"Time Still Moving," a series by artist Steve Wanna, is on display in the Angie Newman Gallery of the Ainslie Arts Center.
The exhibit features time-based sculptural work by Steve Wanna. Wanna's work changes with time as elements erode, pigments disperse, and salt catches and records ever-changing activity.
"My process is one of continual reduction and distillation — I seek the simplest, least cluttered forms for expressing my ideas," writes Wanna on his website. "As a result, all my work involves varying levels of giving up control to some process that allows the work to unfold within certain parameters."
The public is invited to a gallery reception with the artist on Tuesday, March 19, beginning at 6:45 p.m. The reception will precede a 7:45 p.m. concert by the National Chamber Players in Pendleton Hall, which will include a special video projection by Wanna during the Debussy,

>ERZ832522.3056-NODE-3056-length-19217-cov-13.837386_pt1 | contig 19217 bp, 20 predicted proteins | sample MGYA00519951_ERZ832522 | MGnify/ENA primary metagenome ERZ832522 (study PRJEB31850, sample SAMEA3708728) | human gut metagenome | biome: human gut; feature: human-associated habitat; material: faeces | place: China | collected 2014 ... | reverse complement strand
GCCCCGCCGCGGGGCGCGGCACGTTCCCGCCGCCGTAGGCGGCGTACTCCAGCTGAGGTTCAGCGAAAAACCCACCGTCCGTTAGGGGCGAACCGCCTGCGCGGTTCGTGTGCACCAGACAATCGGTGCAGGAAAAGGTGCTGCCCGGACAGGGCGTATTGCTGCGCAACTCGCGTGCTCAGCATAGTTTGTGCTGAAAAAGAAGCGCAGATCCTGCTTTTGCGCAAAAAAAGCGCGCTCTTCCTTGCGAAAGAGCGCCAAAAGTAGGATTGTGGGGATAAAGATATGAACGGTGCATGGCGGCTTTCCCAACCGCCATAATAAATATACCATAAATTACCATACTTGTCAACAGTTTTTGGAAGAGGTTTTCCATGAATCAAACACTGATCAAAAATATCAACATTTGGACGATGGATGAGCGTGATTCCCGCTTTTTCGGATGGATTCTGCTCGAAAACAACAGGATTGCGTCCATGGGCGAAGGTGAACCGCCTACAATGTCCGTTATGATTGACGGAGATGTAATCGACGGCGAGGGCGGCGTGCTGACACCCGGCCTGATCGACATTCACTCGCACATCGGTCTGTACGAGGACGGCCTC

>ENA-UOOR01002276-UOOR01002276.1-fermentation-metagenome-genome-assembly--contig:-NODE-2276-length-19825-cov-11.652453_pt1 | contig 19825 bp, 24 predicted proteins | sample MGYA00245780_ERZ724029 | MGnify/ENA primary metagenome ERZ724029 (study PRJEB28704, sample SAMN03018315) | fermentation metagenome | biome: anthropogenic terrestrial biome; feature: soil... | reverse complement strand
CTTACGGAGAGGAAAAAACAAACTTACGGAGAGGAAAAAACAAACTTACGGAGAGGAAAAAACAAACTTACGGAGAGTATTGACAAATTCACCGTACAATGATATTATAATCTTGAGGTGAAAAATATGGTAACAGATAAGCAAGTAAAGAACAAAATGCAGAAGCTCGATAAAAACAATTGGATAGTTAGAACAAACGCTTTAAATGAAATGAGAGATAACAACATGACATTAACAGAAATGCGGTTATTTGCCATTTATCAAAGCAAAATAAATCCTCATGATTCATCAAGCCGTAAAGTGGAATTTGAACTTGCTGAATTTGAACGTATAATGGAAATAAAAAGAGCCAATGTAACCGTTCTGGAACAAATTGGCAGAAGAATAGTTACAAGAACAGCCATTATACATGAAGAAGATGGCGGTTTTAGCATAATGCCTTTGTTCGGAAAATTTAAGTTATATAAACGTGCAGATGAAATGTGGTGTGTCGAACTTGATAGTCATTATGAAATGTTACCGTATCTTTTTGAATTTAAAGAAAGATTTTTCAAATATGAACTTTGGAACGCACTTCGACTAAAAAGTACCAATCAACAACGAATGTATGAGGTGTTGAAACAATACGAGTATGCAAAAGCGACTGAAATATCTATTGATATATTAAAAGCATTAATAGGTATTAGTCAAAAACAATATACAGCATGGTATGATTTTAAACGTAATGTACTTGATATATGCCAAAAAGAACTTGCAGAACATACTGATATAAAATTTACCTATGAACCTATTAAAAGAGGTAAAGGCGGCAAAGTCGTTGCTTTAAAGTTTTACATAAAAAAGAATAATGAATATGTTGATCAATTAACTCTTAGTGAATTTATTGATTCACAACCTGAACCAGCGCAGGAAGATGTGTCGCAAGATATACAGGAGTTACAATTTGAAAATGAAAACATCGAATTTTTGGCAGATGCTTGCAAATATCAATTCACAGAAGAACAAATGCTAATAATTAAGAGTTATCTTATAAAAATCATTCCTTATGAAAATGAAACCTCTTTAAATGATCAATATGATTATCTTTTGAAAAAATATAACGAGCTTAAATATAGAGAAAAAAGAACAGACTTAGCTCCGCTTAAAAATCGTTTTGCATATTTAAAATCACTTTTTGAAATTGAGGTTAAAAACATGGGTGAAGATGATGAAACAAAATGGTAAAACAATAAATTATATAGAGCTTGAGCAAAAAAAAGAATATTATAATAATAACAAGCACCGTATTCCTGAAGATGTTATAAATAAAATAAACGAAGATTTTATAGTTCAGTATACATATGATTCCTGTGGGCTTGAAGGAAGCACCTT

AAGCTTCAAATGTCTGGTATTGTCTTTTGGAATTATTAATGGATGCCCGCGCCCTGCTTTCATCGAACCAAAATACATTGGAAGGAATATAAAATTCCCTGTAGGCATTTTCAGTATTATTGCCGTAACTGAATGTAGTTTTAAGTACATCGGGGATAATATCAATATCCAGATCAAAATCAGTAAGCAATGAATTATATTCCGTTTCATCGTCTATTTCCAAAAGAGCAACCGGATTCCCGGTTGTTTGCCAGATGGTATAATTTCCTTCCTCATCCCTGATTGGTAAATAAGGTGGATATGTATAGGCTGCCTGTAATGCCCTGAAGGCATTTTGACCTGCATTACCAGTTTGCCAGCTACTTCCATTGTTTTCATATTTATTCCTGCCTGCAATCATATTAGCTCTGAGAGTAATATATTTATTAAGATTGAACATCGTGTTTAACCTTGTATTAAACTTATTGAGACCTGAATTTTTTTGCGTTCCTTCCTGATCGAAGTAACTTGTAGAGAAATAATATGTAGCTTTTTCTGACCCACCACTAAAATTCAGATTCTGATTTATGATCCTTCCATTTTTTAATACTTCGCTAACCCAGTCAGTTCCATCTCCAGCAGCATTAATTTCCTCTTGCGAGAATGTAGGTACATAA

Historian and National Book Award winner Ibram X. Kendi headlined a daylong exploration of justice at EHS yesterday, calling for Americans to reject complacency and actively battle racial injustice as “antiracists.”
Two dozen EHS students got an inside look at White House decision-making — including the crafting last week of new U.S. sanctions on Iran — during an intimate conversation with a top National Security Council official.
David Zahl, Episcopal’s Theologian-in-Residence for 2020, spent last week on campus promoting a simple message: Though teenagers today face enormous pressures, they can find respite and acceptance in grace, love, and faith.
EHS students gathered in Pendleton Hall yesterday for a night that mixed laughter with sobering science to deliver a strong message: intentionally pursuing a healthy lifestyle can make you feel better and happier than any drug.